Leadership and management development factsheet
A factsheet on strategies for leadership and management development is now available as part of Relocate’s new Global Mobility Toolkit. Download your free copy.
- Global leadership development
- The aims of global leadership and management development programmes
- Expatriation as a means of developing global leaders and managers
- Alternatives to expatriation
- Limitations of developing global leaders and managers
- Useful contacts
- Further reading
Global leadership developmentThe requirement for leaders and managers to possess global vision and understanding has never been more critical to organisational success than in today’s ever-globalising world. Even domestic-based organisations need their leaders and managers to have cross-cultural and international business understanding, so they can manage diversity and handle business transactions. In fact, developing cross-cultural leadership competencies has been identified as one of the top requirements for business effectiveness.Much of the research into global leadership has focused on the role of expatriation in developing international awareness and cross-cultural competencies. Of course, there is a strong argument that, to gain an in-depth understanding of global practices, there is nothing better than having been there and engaged directly in international activities.However, the development of global leadership and management can be supported via other human-resource development interventions. For example, expatriation may not be feasible if the organisation does not have any international operations or the individual is unable, or unwilling, to relocate.The critical point is that, for global leadership and management development to be successful, interventions are required that stretch the capability of an individual to see and operate beyond a purely domestic perspective.
Expatriation as a means of developing global leaders and managersMany global leadership and management development programmes are designed to give participants the opportunity to live and work abroad as expatriates. This may involve a series of short-term postings to different countries and cultures as part of a relatively lengthy development programme – for example, a series of six- to nine-month short-term assignments over a period of two or three years.An alternative approach is a single long-term expatriate assignment to a principal operating subsidiary, or to the headquarters if the individual is subsidiary-based.International business trips/frequent-flyer mobility can also give individuals some exposure to global business activities. Other options include commuter assignments, rotational assignments and short-term assignments.Research has shown that cross-cultural competence is embedded more deeply when assignees undertake long-term assignments. Long-term expatriation gives sufficient time for individuals to adapt, overcome culture shock, and become more effective in their day-to-day management duties. Because of this, lengthy expatriate assignments have become synonymous with career development leading to top-level global opportunities. However, there is also research that shows that expatriate assignments cannot guarantee top leadership positions. Coupled with the expense of long-term expatriation, it is therefore now becoming increasingly popular for organisations to use a mix of different assignment approaches to build global leadership and management competencies. Thus, individuals may gain international experience via ‘flexpatriation’, including short-term, commuter and frequent-flyer-style international mobility.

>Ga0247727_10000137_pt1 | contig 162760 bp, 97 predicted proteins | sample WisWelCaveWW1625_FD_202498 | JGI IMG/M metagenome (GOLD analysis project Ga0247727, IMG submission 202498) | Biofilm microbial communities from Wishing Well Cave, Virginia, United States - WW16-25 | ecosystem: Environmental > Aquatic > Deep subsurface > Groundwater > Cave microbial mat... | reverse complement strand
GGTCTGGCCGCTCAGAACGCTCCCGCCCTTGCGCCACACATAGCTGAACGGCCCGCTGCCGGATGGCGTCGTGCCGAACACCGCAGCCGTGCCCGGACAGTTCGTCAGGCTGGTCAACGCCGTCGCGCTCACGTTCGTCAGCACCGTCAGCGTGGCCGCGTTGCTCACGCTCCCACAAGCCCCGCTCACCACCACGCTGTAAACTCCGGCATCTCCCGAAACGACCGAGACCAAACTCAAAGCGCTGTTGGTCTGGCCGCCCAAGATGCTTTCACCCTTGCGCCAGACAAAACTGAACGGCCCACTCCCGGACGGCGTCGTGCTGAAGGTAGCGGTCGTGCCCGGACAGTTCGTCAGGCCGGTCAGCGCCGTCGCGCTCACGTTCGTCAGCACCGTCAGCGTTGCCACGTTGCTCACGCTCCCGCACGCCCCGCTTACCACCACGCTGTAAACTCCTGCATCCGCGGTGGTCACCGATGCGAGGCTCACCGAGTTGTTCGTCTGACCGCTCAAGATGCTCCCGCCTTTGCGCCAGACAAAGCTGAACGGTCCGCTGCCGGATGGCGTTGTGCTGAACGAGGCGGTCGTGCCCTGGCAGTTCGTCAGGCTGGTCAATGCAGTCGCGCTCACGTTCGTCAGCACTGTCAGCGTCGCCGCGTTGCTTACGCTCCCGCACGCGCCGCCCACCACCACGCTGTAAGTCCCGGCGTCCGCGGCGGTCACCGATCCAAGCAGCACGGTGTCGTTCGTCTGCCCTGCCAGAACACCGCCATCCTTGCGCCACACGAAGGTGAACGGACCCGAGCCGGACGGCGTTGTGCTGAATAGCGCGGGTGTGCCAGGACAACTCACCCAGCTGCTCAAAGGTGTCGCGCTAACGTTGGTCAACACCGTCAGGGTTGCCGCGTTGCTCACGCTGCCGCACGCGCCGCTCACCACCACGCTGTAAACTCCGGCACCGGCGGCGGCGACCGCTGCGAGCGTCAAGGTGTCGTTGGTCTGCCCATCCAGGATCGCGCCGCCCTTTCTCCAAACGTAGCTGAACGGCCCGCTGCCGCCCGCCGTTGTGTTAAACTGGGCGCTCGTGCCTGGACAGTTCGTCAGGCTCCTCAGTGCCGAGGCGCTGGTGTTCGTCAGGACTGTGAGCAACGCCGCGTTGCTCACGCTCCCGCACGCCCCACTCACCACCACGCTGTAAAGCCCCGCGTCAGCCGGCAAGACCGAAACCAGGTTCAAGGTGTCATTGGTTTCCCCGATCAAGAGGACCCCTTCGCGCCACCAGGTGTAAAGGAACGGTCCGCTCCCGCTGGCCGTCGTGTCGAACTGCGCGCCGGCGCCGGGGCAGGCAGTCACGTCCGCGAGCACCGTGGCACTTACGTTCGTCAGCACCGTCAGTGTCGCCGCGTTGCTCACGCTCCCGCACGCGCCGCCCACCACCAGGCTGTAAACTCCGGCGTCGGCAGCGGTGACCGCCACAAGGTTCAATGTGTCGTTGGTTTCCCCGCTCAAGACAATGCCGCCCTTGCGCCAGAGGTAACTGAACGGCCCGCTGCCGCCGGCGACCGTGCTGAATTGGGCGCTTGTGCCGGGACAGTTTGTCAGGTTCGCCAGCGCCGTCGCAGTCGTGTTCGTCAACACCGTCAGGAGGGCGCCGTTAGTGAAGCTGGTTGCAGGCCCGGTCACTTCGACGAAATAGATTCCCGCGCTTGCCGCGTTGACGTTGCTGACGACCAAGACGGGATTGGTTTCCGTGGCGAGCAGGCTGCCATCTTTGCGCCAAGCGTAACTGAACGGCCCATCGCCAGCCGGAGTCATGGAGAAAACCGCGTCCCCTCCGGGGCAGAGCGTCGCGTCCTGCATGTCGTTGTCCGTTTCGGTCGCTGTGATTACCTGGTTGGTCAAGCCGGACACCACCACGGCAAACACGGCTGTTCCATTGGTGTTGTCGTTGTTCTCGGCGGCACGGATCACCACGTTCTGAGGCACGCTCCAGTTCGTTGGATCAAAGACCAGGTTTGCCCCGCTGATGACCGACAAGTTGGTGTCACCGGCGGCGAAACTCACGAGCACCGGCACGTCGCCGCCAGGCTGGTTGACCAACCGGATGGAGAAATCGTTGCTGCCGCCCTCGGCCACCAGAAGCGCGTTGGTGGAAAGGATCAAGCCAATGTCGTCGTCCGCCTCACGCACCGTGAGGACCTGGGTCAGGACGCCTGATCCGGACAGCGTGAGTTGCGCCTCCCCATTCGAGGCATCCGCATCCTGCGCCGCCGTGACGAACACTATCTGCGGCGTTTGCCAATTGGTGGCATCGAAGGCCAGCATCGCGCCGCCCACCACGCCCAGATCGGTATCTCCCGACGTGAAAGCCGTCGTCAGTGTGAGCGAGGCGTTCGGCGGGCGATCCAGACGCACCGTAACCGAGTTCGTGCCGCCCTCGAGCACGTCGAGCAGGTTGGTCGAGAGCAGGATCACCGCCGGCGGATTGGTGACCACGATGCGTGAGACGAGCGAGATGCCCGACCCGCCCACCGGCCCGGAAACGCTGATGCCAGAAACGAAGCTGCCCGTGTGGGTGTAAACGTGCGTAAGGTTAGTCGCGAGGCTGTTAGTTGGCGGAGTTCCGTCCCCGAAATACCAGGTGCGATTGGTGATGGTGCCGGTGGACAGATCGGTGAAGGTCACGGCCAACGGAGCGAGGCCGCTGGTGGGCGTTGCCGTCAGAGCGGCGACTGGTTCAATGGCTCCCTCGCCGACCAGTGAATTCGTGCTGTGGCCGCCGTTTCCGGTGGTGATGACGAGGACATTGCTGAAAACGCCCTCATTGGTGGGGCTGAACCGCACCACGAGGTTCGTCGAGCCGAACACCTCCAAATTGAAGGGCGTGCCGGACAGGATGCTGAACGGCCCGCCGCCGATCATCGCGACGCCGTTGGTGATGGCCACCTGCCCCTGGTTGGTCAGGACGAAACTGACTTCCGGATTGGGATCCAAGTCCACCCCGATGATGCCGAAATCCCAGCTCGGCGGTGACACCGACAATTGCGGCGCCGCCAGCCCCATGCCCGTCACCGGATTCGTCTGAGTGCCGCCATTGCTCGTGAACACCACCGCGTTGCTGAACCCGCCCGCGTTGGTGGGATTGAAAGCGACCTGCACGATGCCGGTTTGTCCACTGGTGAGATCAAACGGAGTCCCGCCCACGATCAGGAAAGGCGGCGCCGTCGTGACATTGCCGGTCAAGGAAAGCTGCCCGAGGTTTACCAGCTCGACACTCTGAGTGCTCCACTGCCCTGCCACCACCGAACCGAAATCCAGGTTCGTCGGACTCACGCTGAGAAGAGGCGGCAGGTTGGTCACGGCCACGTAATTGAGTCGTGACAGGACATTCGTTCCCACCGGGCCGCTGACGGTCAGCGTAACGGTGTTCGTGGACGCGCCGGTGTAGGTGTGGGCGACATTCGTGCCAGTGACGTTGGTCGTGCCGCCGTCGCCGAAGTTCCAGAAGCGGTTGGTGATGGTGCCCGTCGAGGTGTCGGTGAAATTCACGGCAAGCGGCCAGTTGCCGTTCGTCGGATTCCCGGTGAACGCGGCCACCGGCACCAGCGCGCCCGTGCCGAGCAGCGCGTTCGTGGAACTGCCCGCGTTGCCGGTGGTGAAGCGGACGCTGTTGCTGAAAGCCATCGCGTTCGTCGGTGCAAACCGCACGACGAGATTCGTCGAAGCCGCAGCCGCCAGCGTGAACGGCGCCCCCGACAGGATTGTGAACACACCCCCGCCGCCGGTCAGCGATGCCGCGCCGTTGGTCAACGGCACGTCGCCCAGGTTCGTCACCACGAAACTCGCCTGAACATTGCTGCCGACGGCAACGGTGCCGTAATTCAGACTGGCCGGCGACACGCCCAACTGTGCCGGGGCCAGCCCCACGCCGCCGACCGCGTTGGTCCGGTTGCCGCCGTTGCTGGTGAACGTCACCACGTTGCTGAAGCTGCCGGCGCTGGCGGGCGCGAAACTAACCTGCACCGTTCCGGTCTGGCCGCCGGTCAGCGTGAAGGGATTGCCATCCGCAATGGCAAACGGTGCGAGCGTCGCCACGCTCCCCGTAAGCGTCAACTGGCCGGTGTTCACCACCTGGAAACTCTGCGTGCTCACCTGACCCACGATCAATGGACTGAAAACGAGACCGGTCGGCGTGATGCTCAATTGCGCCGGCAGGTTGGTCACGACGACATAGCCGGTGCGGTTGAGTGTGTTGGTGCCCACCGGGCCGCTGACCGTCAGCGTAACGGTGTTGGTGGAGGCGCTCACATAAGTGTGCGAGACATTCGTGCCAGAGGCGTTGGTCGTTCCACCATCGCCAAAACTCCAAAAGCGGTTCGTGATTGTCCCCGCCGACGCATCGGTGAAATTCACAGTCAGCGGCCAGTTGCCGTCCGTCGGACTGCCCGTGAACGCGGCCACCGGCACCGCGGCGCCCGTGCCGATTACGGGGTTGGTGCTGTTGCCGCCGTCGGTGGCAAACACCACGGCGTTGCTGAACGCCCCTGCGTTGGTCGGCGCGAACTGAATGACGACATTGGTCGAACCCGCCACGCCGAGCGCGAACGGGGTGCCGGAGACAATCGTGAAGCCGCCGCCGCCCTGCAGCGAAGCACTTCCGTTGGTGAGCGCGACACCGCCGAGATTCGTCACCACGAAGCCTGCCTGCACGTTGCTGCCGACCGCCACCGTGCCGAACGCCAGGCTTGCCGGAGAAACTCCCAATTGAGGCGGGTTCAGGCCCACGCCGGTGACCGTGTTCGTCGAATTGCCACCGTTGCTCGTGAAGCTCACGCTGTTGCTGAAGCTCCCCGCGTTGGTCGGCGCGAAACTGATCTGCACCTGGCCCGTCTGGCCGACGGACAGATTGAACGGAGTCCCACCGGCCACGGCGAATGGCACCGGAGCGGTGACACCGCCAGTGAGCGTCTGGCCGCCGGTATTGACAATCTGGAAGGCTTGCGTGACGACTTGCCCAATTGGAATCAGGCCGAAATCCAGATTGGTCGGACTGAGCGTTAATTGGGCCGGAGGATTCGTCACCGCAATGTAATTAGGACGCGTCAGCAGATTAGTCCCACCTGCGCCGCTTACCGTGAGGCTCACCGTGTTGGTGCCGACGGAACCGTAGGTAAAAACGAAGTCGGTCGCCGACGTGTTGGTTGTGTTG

Limitations of developing global leaders and managersSince not everyone will be suited to a global leadership/management role, it is important to ensure that participants are identified carefully. Individual aptitude, knowledge, skills and abilities, as well as values and personality, will need to be assessed. Expatriate and/or flexpatriate opportunities – as well as alternatives to global mobility – must be matched to appropriately selected individuals.International mobility is expensive. It is also time-consuming in terms of the period needed to become cross-culturally competent. Undertaking the development of leaders and managers via expatriation and/or flexpatriation therefore presents risk, in that the investment needed is likely to take a long time to give full payback.Organisations should therefore take steps to ensure that they retain high-potential talent. Close attention to repatriation is essential if global leaders and managers are to deliver the benefits of their development programmes to the organisation that supported and funded them.Organisations must take care to ensure that the talent whose development they have supported is not attracted to work for competitors. (1878k) To download other Global Mobility Toolkit components as they become available, subscribe online.For information on sponsorship opportunities, call Fiona Murchie, managing editor, on +44 (0)1892 891334, or email email@example.comA range of aligned products and resources will be available from the new Relocate Global e-commerce store, coming later this year.
Also in the Talent and Career Management ToolkitAvailable now
- Factsheet 1: Managing Mobile Careers and Career Pathing
- Factsheet 2: Resourcing and Selection of Talent
- Management and Leadership Training
- Networks, Mentors and Role Models
- Graduate and Management Development Programmes
- Managing Careers Across Generations
- Self Initiated Mobility
Other Global Mobility Toolkit components available nowDiversity and Inclusion Toolkit
- Factsheet 1: Principles of Relocation Policy Design and Review
- Factsheet 2: Process of Relocation Policy Design and Review
- Factsheet 3: International Mobility – Policy Content (Long Term Assignments)